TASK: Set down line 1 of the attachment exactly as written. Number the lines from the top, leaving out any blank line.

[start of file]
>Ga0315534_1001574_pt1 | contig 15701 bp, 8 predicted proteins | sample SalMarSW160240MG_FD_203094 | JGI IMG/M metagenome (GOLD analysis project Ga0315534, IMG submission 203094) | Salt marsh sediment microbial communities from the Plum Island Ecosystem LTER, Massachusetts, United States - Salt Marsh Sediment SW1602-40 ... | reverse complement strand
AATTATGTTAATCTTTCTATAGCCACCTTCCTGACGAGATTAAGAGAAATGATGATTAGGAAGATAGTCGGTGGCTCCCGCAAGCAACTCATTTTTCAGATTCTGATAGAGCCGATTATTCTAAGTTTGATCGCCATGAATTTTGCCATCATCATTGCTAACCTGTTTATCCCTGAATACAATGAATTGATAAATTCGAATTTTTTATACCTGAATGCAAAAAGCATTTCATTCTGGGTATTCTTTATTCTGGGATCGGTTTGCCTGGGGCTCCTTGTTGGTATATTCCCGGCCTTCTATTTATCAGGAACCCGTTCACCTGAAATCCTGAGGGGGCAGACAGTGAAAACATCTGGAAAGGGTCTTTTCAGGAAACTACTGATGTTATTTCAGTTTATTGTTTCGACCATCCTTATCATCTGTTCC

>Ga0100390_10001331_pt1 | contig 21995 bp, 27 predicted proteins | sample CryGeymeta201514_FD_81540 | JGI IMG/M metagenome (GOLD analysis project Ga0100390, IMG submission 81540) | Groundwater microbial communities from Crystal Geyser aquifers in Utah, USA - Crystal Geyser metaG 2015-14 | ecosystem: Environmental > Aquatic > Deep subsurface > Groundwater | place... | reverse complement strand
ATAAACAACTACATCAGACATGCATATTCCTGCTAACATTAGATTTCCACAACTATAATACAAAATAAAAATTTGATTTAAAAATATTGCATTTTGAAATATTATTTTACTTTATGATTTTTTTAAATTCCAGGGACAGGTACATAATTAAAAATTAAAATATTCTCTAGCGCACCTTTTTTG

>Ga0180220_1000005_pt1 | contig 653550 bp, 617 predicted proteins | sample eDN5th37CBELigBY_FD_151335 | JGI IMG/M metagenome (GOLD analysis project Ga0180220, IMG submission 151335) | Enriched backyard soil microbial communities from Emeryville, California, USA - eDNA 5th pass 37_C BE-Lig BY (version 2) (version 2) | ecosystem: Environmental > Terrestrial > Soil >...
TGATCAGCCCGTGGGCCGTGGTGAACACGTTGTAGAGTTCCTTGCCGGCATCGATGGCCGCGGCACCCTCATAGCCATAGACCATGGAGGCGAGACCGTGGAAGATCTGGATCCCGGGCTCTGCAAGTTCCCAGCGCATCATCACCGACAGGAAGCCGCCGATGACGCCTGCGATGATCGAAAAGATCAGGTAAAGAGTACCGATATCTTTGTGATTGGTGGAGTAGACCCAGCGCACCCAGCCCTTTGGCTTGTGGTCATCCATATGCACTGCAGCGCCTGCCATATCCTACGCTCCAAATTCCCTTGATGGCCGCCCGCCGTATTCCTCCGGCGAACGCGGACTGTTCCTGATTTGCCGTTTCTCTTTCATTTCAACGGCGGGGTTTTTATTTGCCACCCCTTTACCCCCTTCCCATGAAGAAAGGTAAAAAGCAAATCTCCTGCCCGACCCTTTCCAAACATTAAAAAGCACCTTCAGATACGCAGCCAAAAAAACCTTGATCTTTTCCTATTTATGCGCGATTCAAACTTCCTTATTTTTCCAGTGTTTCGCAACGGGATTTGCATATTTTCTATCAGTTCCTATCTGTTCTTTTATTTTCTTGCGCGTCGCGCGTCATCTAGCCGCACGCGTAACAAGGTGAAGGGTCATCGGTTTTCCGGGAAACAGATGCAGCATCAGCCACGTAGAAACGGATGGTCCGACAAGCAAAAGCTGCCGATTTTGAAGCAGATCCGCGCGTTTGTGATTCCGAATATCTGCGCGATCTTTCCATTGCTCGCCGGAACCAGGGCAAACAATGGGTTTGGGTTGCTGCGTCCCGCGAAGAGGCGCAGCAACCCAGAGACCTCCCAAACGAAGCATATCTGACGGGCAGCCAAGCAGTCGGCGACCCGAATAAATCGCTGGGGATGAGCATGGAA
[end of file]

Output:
>Ga0315534_1001574_pt1 | contig 15701 bp, 8 predicted proteins | sample SalMarSW160240MG_FD_203094 | JGI IMG/M metagenome (GOLD analysis project Ga0315534, IMG submission 203094) | Salt marsh sediment microbial communities from the Plum Island Ecosystem LTER, Massachusetts, United States - Salt Marsh Sediment SW1602-40 ... | reverse complement strand